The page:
Staudt Sexton, Virginia
Basic Biographical Information
Virginia Staudt Sexton is known primarily as a historian of psychology, but she made important contributions to other areas of psychology as well. Perhaps most significantly, she worked to raise the status of women in psychology, to integrate Catholics into psychology, and to promote a greater international perspective in the field.
Virginia Mary Staudt was born August 30, 1916, in New York City. In 1936, at age 19, she received a bachelor’s degree from Hunter College with a major in classics. She taught elementary school for several years before completing a doctoral degree in experimental psychology at Fordham University in 1946. Her mentor was Joseph Kubis. She later completed a post doctoral year in neuroanatomy at Columbia University and in clinical psychology at the Psychiatric Institute in New York under the mentorship of Joseph Zubin (Denmark and Russo 1992).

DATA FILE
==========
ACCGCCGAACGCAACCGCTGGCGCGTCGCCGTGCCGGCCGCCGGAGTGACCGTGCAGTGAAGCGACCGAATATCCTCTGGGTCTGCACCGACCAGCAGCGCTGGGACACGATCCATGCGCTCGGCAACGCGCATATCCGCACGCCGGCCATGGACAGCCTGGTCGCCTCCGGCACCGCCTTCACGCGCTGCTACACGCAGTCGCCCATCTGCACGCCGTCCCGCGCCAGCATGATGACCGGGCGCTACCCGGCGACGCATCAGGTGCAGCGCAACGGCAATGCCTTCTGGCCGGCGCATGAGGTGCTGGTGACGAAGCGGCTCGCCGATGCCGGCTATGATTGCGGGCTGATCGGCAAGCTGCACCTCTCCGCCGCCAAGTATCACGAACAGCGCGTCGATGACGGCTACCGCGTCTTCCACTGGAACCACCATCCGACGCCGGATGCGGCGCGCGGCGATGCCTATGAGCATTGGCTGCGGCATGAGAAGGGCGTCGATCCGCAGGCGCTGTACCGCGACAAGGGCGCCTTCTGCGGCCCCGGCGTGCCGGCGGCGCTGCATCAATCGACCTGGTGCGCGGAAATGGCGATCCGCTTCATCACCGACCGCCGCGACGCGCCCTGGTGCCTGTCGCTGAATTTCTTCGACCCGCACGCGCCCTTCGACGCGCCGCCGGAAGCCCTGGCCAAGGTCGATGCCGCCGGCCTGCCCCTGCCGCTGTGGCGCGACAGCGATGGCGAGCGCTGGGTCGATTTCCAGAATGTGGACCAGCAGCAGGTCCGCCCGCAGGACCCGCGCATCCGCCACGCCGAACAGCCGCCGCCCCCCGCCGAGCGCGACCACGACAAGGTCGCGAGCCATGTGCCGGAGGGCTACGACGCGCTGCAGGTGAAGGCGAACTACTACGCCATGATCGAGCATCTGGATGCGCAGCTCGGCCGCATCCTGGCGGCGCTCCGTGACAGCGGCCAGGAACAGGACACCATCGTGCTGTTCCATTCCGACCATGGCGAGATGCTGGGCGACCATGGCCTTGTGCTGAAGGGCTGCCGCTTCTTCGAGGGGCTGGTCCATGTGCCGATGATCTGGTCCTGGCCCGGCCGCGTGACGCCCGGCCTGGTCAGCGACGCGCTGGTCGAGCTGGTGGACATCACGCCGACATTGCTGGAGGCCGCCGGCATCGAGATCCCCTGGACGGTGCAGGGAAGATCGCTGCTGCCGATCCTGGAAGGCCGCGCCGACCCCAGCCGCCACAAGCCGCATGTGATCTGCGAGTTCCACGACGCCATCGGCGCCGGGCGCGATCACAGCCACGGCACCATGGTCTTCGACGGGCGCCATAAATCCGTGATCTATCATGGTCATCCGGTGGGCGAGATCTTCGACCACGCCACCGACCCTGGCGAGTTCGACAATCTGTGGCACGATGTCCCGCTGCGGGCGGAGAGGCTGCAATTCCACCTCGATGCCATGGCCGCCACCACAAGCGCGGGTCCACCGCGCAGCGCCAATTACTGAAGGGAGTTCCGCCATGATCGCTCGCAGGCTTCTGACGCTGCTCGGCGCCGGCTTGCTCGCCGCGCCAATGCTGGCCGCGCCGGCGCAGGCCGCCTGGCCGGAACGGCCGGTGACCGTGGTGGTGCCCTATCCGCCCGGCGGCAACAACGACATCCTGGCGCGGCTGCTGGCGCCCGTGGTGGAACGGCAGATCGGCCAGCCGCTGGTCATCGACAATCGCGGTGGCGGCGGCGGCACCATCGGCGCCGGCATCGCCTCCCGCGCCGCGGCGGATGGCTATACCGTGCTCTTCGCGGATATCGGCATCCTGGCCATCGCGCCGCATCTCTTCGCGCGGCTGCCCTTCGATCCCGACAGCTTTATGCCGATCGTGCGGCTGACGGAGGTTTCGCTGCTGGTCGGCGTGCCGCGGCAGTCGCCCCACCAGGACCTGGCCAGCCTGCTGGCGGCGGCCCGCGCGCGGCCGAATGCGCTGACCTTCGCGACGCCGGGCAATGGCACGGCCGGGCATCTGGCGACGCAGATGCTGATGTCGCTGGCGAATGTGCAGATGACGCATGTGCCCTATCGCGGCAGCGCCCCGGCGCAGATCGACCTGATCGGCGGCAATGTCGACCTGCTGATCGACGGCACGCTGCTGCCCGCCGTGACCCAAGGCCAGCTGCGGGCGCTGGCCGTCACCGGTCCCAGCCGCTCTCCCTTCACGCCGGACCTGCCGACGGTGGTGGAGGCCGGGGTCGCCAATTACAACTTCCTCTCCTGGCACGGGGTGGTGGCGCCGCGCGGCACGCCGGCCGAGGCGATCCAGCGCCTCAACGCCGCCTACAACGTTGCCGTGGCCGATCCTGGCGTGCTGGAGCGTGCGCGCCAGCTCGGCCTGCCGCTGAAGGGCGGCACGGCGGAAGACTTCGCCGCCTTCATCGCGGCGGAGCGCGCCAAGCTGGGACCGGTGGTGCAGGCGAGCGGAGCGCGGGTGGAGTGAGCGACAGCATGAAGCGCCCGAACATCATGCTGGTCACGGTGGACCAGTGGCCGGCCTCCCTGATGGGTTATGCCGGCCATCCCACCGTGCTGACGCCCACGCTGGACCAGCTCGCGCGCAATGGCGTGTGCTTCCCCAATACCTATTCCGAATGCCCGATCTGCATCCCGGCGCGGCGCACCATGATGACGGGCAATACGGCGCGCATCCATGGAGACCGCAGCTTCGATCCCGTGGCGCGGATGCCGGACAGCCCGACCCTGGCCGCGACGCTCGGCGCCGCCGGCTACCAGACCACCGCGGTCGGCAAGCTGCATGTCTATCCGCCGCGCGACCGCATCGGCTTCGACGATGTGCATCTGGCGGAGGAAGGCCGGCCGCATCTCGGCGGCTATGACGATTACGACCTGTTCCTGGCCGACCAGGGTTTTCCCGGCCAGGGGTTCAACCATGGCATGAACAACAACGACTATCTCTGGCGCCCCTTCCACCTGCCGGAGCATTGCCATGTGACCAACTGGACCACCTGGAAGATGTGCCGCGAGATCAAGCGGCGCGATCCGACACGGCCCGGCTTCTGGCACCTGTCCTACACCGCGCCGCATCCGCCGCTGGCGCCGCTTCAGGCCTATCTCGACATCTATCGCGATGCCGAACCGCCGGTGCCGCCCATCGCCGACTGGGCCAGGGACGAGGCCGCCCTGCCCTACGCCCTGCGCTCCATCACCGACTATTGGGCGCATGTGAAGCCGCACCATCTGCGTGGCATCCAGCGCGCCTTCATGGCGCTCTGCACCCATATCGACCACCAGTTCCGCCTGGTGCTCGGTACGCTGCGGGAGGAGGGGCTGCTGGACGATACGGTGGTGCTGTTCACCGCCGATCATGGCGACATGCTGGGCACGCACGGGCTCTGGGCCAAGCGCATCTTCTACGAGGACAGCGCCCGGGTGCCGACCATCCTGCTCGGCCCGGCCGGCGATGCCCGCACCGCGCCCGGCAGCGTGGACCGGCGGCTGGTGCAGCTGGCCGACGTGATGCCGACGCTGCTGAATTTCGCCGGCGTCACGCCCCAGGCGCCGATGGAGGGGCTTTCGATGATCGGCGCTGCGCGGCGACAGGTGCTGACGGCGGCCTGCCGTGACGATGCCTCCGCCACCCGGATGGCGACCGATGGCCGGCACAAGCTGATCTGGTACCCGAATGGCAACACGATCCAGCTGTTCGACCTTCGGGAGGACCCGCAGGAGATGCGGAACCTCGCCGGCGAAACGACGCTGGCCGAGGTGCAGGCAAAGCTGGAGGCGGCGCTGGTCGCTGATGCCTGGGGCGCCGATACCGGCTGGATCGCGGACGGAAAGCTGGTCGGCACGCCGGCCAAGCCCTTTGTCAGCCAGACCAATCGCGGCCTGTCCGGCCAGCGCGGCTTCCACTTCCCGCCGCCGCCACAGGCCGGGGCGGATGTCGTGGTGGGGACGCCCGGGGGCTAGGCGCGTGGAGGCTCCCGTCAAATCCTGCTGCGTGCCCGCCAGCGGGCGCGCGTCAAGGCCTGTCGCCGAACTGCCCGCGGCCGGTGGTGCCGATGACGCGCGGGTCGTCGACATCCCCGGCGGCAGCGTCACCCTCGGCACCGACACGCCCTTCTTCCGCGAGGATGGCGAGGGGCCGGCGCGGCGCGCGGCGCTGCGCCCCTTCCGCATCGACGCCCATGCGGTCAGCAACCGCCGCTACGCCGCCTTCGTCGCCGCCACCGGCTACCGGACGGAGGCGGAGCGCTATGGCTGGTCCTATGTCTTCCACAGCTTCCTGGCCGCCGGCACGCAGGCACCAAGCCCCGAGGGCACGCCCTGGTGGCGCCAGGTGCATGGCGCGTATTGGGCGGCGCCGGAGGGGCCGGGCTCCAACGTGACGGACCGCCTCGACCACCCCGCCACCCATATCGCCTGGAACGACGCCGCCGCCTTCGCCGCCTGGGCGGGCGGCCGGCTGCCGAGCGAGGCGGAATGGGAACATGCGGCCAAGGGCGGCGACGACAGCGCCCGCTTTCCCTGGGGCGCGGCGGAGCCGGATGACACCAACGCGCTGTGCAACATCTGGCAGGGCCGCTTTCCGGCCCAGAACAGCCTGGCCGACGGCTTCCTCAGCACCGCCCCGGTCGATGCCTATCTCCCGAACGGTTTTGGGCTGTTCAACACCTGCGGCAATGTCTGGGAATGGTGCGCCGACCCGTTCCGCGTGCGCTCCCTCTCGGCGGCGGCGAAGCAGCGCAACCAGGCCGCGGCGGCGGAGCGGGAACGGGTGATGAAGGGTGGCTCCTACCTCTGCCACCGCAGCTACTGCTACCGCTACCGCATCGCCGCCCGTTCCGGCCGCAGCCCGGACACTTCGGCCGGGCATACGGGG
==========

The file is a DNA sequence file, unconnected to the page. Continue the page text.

Her first college teaching position was at Notre Dame College on Staten Island in 1944...
- Denmark, F. L., & Russo, N. F. (1992). Virginia Staudt Sexton (1916–1997). In A. N. O’Connell & N. F. Russo (Eds.), Women in psychology: A bio-bibliographic sourcebook (pp. 285–296). New York: Greenwood Press.Google Scholar
- Hogan, J. D. (1998). Virginia Staudt Sexton (1916–1997). American Psychologist, 53(10), 3–4.Google Scholar
- Misiak, H., & Staudt, V. M. (1954). Catholics in psychology: A historical survey. New York: McGraw-Hill.Google Scholar
- Misiak, H., & Sexton, V. S. (1966). History of psychology: An overview. New York: Grune & Stratton.Google Scholar
- Sexton, V. S., & Misiak, H. (1976). Psychology around the world. Monterey: Brooks/Cole.Google Scholar